1. Self-interest drives us to do good things for others while striving to do well for ourselves.

2. Profit is good because it entices invention, innovation, and investments that yield new and better products and services.

3. Incentives matter: Just as self-interest and profit drive progress, taxation and regulation stifle it.

4. Only slaves and dupes can be exploited. (Wal-Mart employees are not exploited; they are not forced to work at Wal-Mart. Anti-Wal-Mart activists are exploited; they’re dupes of the anti-business Left.)

5. There is no free lunch, all costs (including taxes) must be covered by someone, somewhere, at some time.

6. The appearance of a free lunch (e.g., Social Security, tax-subsidized health insurance) leads individuals to make bad decisions (e.g., not saving enough for old age, overspending on health care).

7. Paternalism is for children: When adults aren’t allowed to make economic decisions for themselves they don’t learn from mistakes and can’t pass that learning on to their children.

8. All costs matter; one cannot make good economic decisions by focusing on one type of cost, such as the cost of energy.

9. The best way to deal with pollution and the “depletion” of natural resources is to assign property rights in resources now held in common. The owners of a resource have a vested interest (a) in caring for it so that it remains profitable, and (b) in raising its price as it becomes harder to obtain, thus encouraging the development of alternatives.

10. Discrimination is inevitable in a free society; to choose is to discriminate. In free and competitive markets — unfettered by Jim Crow, affirmative action, or other intrusions by the state — discrimination is most likely to be based on the value of one’s contributions.

11. Voluntary exchange is a win-win game for workers, consumers, and businesses. When exchange is distorted by taxation and constrained by regulation, the losers are workers (fewer jobs and lower wages) and consumers (higher prices and fewer choices).

12. Absent force or fraud, we earn what we deserve, and we deserve what we earn.

13. The economy isn’t a zero-sum game; for example:

Bill Gates is immensely wealthy because he took a risk to start a company that has created things that are of value to others. His creations (criticized as they may be) have led to increases in productivity. As a result, many people earn more than they would have otherwise earned; Microsoft has made profits; Microsoft’s share price rose considerably for a long time; Bill Gates became the wealthiest American (someone has to be). That’s win-win.

14. Externalities are everywhere.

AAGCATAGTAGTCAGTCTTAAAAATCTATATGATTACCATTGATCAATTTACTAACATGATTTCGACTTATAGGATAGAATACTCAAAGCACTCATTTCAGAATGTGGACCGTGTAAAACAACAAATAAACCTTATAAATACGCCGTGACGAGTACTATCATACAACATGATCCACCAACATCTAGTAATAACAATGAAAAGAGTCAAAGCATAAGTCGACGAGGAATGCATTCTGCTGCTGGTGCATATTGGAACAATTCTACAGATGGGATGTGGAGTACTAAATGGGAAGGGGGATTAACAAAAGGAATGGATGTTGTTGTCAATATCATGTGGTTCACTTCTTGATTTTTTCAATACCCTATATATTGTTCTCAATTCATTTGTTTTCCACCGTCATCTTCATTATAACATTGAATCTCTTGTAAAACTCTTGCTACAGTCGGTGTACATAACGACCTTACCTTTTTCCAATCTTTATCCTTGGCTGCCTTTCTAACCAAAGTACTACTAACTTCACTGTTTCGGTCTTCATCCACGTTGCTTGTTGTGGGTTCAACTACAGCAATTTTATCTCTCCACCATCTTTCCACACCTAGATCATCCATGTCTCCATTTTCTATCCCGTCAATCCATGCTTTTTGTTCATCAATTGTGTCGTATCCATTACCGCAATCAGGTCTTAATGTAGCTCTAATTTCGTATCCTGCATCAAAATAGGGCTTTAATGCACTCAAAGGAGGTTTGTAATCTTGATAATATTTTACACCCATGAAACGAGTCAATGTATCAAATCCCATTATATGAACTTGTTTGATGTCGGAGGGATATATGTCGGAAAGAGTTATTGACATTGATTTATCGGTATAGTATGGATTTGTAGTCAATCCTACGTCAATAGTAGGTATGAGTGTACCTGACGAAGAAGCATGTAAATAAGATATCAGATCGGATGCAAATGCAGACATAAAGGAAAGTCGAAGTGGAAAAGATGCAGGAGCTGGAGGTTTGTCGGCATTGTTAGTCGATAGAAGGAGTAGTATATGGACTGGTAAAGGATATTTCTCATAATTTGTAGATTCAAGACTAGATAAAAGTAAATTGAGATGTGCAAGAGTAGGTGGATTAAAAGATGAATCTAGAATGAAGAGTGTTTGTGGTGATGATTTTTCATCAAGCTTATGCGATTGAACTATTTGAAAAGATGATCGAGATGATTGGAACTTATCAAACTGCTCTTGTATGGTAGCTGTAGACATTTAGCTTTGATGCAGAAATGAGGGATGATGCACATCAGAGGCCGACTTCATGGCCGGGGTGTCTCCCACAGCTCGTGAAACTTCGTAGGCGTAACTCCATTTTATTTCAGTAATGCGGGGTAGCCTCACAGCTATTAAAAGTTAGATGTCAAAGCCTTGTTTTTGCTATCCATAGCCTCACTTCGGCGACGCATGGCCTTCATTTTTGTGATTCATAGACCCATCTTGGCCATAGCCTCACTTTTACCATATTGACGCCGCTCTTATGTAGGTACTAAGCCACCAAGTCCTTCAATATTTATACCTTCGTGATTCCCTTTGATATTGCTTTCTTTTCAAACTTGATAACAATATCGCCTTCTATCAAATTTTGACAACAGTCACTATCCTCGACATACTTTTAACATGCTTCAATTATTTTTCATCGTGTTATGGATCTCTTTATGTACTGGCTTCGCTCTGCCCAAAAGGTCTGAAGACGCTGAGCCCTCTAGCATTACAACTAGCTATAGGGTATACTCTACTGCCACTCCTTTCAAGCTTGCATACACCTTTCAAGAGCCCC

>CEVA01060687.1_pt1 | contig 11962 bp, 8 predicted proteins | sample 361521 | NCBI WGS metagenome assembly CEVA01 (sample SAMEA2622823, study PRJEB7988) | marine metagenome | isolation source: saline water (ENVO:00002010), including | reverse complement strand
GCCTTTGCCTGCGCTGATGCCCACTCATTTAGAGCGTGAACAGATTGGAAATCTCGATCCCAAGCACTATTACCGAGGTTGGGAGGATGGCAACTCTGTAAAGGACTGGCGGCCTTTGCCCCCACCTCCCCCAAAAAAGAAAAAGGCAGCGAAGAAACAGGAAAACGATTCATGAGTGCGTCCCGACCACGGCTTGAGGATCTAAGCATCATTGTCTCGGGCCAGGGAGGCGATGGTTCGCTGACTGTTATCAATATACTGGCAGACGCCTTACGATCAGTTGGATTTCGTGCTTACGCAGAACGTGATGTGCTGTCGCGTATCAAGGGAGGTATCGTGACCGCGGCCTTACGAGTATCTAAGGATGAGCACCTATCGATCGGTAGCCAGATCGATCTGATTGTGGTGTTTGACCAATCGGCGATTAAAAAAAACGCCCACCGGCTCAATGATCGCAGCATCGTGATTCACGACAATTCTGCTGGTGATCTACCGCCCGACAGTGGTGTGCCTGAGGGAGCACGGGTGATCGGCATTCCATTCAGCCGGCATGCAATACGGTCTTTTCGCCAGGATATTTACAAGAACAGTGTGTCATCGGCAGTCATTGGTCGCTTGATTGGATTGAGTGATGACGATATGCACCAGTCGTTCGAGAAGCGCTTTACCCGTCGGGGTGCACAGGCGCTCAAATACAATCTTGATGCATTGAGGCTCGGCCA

Like the butterfly effect, everything we do affects everyone else. But with property rights those externalities (e.g., pollution) are compensated instead of being legislated against or fought over in courts. Relatedly . . .

15 . There is no such thing as a “public good.”

Public goods are thought to exist because certain services benefit “free riders” (persons who enjoy a service without paying for it). It is argued that, because of free riders, services like national defense be provided by government because it would be unprofitable for private firms to offer such services.

But that analysis overlooks the possibility that those who stand to gain the most from the production of a service such as defense may, in fact, value that service so highly that they would be willing to pay a price high enough to bring forth private suppliers, free riders notwithstanding. The free-rider problem isn’t really a problem unless the producer of a “public good” responds to requests for additional services from persons who don’t pay for those services. But private providers would not be obliged to respond to such requests.

Moreover, given the present arrangement of the tax burden, those who have the most to gain from defense and justice (classic examples of “public goods”) already support a lot of free riders and “cheap riders.” Given the value of defense and justice to the orderly operation of the economy, it is likely that affluent Americans and large corporations — if they weren’t already heavily taxed — would willingly form syndicates to provide defense and justice. Most of them, after all, are willing to buy private security services, despite the taxes they already pay.

I conclude that there is no “public good” case for the government provision of services. It may nevertheless be desirable to have a state monopoly on police and justice — but only on police and justice, and only because the alternatives are a private monopoly of force, on the one hand, or a clash of warlords, on the other hand. (See this post, for instance, which also links to related posts.)

You may ask: What about environmental protection? Isn’t it a public good that must be provided by government? No. Read this and this. Which leads me to “market failure.”

16. There is no such thing as “market failure.

The concept of market failure is closely related to the notion of a public good. When the market “fails” to do or prevent something that someone thinks should be done or prevented, the “failure” is invoked as an excuse for government action.

Except where there is crime (which should be treated as crime), there is no such thing as market failure. Rather, there is only the failure of the market to provide what some persons think it should provide.